PRICES of resale Housing Board flats rose for the first time this year, and the number of resale flats changing hands also climbed.
But while the resale market showed signs of improvement last month, it may be still too early to say that the market is on the path to recovery, said experts.
Resale prices inched up 0.1 per cent last month from September, ending eight consecutive months of decline, according to flash figures released yesterday by Singapore Real Estate Exchange (SRX).
But property analysts said the increase was marginal and cautioned against construing it as a market rebound. "I see it more as prices stabilising," said R'ST Research director Ong Kah Seng.
SLP International Property Consultants research head Nicholas Mak agreed. "It can be a statistical blip. All we can say is that prices are generally flat." He said that even with stable prices, a recovery is not guaranteed.
"Sometimes prices can stay flat for even up to a year."
ERA Realty key executive officer Eugene Lim was less positive. He said: "We expect the market to further soften, with loan curbs like the mortgage servicing ratio still affecting the majority of HDB buyers."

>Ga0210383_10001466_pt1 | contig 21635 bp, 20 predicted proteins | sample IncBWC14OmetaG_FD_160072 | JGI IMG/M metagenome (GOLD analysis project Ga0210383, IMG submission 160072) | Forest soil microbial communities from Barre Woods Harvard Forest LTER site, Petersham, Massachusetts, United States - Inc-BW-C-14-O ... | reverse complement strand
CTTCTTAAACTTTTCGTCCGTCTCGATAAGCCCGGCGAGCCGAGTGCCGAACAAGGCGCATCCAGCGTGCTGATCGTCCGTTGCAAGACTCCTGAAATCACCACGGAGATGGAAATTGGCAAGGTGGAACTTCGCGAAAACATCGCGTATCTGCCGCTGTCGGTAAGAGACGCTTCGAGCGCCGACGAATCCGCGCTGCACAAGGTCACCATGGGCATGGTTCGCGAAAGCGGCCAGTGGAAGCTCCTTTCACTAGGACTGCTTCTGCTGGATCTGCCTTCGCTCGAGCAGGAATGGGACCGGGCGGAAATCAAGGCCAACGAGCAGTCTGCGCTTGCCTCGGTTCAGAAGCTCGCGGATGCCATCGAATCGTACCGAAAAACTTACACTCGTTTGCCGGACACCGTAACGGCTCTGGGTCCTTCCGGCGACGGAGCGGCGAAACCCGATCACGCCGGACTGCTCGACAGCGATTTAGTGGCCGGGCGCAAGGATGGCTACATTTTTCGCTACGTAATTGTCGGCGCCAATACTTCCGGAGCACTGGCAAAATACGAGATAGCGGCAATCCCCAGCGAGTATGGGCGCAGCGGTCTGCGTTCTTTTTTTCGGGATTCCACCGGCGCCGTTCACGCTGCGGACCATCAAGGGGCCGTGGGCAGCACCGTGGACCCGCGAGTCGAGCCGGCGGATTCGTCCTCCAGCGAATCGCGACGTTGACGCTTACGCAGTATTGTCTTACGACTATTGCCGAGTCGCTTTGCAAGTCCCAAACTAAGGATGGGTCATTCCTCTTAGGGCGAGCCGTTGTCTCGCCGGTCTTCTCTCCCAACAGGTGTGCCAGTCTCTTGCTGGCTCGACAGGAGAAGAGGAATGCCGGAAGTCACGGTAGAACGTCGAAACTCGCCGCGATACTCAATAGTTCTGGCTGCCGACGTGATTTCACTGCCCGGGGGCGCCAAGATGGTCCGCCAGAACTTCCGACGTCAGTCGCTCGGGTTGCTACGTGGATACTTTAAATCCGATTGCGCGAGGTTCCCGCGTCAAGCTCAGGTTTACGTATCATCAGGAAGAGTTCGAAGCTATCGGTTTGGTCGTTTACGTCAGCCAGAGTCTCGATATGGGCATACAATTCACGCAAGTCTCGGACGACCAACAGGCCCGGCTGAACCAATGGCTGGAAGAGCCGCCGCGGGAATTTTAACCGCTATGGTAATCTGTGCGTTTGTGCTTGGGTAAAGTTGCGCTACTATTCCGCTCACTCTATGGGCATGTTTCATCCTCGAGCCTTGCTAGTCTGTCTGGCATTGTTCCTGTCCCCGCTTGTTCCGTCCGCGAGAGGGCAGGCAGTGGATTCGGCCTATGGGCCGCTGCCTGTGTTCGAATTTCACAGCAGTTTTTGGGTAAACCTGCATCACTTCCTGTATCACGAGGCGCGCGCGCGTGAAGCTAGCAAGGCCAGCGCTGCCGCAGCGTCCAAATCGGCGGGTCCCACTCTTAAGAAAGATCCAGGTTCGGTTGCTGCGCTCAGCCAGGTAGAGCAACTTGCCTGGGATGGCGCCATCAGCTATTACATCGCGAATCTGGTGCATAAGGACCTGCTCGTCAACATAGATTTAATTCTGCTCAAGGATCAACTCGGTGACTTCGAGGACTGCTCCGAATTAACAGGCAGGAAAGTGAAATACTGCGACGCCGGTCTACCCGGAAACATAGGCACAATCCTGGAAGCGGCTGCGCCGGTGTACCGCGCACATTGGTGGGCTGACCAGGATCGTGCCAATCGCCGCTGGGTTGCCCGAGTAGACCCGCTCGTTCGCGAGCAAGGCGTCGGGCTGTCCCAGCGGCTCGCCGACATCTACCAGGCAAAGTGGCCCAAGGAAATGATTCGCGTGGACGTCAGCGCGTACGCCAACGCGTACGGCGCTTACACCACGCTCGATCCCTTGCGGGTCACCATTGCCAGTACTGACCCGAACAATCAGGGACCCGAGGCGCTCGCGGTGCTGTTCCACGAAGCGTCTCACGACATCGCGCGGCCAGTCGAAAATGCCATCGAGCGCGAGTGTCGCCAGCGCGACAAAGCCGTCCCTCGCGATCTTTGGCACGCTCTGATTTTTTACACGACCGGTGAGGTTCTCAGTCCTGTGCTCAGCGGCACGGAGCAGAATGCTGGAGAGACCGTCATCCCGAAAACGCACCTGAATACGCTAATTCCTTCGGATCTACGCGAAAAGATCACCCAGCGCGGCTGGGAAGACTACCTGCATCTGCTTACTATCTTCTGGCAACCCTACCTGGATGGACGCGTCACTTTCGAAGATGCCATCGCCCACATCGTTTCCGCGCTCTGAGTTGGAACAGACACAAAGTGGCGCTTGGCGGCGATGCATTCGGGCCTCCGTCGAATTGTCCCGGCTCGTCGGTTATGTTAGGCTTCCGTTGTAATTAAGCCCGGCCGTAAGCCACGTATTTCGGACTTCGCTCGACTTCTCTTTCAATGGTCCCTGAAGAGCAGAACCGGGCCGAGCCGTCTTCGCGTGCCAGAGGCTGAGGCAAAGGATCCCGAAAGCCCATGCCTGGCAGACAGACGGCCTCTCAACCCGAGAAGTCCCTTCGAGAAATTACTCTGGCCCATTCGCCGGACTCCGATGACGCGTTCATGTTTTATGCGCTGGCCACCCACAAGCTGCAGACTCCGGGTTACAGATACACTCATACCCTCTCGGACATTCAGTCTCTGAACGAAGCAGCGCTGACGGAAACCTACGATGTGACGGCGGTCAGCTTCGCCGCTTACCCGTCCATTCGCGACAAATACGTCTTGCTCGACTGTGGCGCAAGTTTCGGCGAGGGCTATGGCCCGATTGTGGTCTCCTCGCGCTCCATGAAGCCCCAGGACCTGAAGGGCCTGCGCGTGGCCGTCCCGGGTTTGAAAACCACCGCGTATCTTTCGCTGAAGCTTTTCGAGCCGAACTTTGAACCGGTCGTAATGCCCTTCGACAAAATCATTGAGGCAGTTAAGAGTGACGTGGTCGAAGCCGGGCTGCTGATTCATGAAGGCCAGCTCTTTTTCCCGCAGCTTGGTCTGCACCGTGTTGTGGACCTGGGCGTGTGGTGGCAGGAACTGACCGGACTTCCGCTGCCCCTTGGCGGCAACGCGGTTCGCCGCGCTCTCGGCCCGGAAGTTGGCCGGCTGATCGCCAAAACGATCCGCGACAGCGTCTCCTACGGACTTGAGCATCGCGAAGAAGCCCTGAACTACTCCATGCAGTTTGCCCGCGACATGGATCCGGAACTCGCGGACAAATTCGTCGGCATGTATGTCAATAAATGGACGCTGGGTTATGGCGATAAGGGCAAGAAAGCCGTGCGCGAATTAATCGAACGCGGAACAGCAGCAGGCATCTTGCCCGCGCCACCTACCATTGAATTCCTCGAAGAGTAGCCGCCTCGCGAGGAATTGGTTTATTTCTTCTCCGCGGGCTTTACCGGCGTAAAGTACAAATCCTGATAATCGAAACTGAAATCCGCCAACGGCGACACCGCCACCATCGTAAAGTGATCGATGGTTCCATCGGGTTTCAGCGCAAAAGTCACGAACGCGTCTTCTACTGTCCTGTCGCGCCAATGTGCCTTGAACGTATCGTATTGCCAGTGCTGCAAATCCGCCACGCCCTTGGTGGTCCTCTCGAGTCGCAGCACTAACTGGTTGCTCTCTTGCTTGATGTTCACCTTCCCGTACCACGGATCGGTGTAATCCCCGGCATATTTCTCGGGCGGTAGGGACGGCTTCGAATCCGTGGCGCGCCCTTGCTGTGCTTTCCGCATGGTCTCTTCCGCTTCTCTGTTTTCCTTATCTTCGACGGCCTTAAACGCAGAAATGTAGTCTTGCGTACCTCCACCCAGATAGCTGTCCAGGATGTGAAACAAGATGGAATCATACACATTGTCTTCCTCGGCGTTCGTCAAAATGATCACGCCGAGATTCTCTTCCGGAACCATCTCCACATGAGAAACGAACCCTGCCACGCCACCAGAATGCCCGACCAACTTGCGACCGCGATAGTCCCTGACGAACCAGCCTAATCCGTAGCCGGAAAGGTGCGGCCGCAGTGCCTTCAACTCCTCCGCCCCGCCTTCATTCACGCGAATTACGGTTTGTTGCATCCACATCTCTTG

Compared with October last year, the resale index was still down by 6.1 per cent.
Executive flat prices increased by 0.8 per cent last month, but those of HDB four-room flats were level with their September prices. Prices of three- and fiveroom flats continued to dip, by 0.4 per cent and 0.1 per cent respectively.
Last month, for the first time in 19 months, HDB buyers also paid more than SRX's estimated market value for their flats. They paid a median of $1,000 more. Analysts said the prices of executive flats held better, partly due to their limited supply.
"Their prices have also fallen to attractive levels compared with three years ago, so buyers are prepared to go in now," said Mr Mak. Resale volume last month was also up - the highest this year - as buyers swooped in to take advantage of low prices. There were 1,553 resale units sold last month, up 5.7 per cent from 1,469 flats sold in September, and 11.5 per cent higher than a year ago.
Mr Lim said more buyers might be making purchases as they are "not put off by high cash premiums like in the past".
But Mr Ong put the increase in resale volume down to "opportunistic buying", given that resale prices edged up only slightly.
Such an outlook is cold comfort for Madam Christine Tan, 43, who is trying to sell her fourroom Yishun flat before moving into a five-room Build-To-Order unit next year.
"It's so hard to get a high price now even though I've renovated my flat," said the babysitter who lives with her husband and three children. "Now I have to be prepared to lose some money."
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